Controversy surrounding one aspect of Connecticut’s plan to make major changes in the state’s infrastructure deals by adding a lane for the entire length of I-95 has resulted in heated debate.
Governor Daniel Malloy’s “Let’s Go CT” plan will cost $100 billion over a 30-year span, but the estimated cost of lengthening each side of the interstate is currently pegged at $11.2 billion.
The reasoning of Malloy and officials in state transportation is that it will not only help reduce congestion on this perpetually clogged area, but also raise revenue from tolls. The theory behind the latter point is that by introducing time-of-day (or congestion) tolls, people in a greater rush will pay more for that privilege.
However, previous studies have shown that those additional lanes compel some who hadn’t taken this route to begin doing so, which again increases the amount of traffic. The counter to that argument is that by introducing the specific pricing model, additional revenue will come in that wasn’t there before.
Individuals who were consulted from other states have indicated that drivers would expect to see such roads be given top priority for improvements, given their own investment. That cost may end up costing Connecticut more money in the long run.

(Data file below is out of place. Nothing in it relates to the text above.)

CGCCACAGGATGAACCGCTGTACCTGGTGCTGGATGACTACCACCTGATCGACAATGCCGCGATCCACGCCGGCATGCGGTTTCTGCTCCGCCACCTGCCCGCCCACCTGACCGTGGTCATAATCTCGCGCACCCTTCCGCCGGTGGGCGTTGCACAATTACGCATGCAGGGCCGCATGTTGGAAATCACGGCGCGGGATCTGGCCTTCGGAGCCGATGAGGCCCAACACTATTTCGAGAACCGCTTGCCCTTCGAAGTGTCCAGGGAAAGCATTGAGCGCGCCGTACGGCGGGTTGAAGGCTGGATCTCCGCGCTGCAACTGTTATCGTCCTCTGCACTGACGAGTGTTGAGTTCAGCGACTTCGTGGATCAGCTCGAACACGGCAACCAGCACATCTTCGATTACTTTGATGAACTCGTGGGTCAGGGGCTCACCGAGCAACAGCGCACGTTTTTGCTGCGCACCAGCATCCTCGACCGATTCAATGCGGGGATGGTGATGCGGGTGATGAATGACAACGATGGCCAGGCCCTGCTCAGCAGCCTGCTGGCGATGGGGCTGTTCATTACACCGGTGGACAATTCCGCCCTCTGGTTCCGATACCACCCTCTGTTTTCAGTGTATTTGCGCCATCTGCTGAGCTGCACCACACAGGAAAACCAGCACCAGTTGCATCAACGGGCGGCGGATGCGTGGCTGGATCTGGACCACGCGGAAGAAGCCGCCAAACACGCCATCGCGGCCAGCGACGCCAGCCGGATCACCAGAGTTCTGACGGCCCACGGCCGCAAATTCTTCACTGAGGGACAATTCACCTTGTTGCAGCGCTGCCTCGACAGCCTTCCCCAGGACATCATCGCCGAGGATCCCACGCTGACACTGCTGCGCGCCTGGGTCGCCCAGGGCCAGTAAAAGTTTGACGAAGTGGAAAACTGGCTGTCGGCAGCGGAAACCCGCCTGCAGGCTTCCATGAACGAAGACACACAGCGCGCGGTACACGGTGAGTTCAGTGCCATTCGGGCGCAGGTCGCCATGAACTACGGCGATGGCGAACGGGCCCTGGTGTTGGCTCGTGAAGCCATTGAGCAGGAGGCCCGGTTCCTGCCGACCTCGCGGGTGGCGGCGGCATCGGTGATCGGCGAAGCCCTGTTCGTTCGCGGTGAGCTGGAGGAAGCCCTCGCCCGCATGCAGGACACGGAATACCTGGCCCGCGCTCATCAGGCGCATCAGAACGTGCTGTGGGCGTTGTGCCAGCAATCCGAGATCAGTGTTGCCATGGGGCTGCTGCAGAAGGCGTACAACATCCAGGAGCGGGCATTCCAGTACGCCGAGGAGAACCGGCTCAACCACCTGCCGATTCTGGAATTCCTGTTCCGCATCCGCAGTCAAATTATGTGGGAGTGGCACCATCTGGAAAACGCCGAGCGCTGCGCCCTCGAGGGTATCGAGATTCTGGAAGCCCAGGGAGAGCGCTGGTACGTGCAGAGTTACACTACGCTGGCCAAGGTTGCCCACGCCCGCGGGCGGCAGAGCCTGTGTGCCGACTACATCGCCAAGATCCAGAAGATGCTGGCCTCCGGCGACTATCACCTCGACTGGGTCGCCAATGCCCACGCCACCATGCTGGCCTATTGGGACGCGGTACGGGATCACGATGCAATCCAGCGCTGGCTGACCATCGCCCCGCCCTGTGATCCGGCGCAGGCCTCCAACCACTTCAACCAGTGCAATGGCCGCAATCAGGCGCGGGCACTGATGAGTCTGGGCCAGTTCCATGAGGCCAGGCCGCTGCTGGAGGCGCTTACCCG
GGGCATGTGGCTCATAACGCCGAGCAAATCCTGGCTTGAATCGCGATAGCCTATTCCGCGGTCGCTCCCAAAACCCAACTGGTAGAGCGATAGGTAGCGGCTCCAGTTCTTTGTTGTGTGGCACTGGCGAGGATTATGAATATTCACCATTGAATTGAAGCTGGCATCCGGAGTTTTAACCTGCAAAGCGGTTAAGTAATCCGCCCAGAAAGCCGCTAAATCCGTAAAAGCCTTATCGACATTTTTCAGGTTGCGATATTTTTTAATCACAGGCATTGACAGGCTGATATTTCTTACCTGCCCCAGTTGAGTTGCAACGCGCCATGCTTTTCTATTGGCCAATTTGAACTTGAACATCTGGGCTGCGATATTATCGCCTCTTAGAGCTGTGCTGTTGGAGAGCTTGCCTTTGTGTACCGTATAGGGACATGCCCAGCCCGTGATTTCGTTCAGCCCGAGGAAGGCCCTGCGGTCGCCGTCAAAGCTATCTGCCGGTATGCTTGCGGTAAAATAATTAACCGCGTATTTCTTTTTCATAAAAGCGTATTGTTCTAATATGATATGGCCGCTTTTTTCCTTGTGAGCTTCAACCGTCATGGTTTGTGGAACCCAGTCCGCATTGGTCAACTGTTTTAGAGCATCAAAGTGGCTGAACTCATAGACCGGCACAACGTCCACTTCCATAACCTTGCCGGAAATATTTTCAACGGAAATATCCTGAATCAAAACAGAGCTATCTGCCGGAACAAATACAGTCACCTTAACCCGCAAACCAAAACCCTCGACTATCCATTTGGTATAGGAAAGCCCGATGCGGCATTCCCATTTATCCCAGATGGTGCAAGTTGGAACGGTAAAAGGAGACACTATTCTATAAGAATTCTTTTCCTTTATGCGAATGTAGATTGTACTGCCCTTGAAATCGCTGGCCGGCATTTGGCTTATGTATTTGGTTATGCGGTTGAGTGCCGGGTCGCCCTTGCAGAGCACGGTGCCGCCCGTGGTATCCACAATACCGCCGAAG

The critics of the plan would like to see the state focus more on updating the commuter rail system. That’s because previous complaints from business leaders have noted that jobs can’t be filled due to a reluctance by some to making a daily I-95 commute.
Paying for the project will begin with a combination of bonds, a portion of the state sales and gasoline taxes, using federal and state funds and the aforementioned congestion tolls.
However, the state legislature has often dipped into funds like this to cover state budget deficits. That means that Connecticut will need to pass a Constitutional amendment to forbid such circumstances in this case.
Another issue is that gas tax revenue are expected to severely drop by 2019 due to lower gas prices. Along with this are projections of $1-2 billion budget deficits in each of the next three years.
Even if funding remains in place, it’s not expected to be enough to cover costs, which then means raising taxes or additional tolls. Coming to an agreement on the road-widening issue is the first step toward eventually resolving the issue. With Floridians keeping I-95 top of mind for traffic problems, who knows what kind of problems we will foresee ourselves should a full-scale expansion in south Florida be in our immediate future.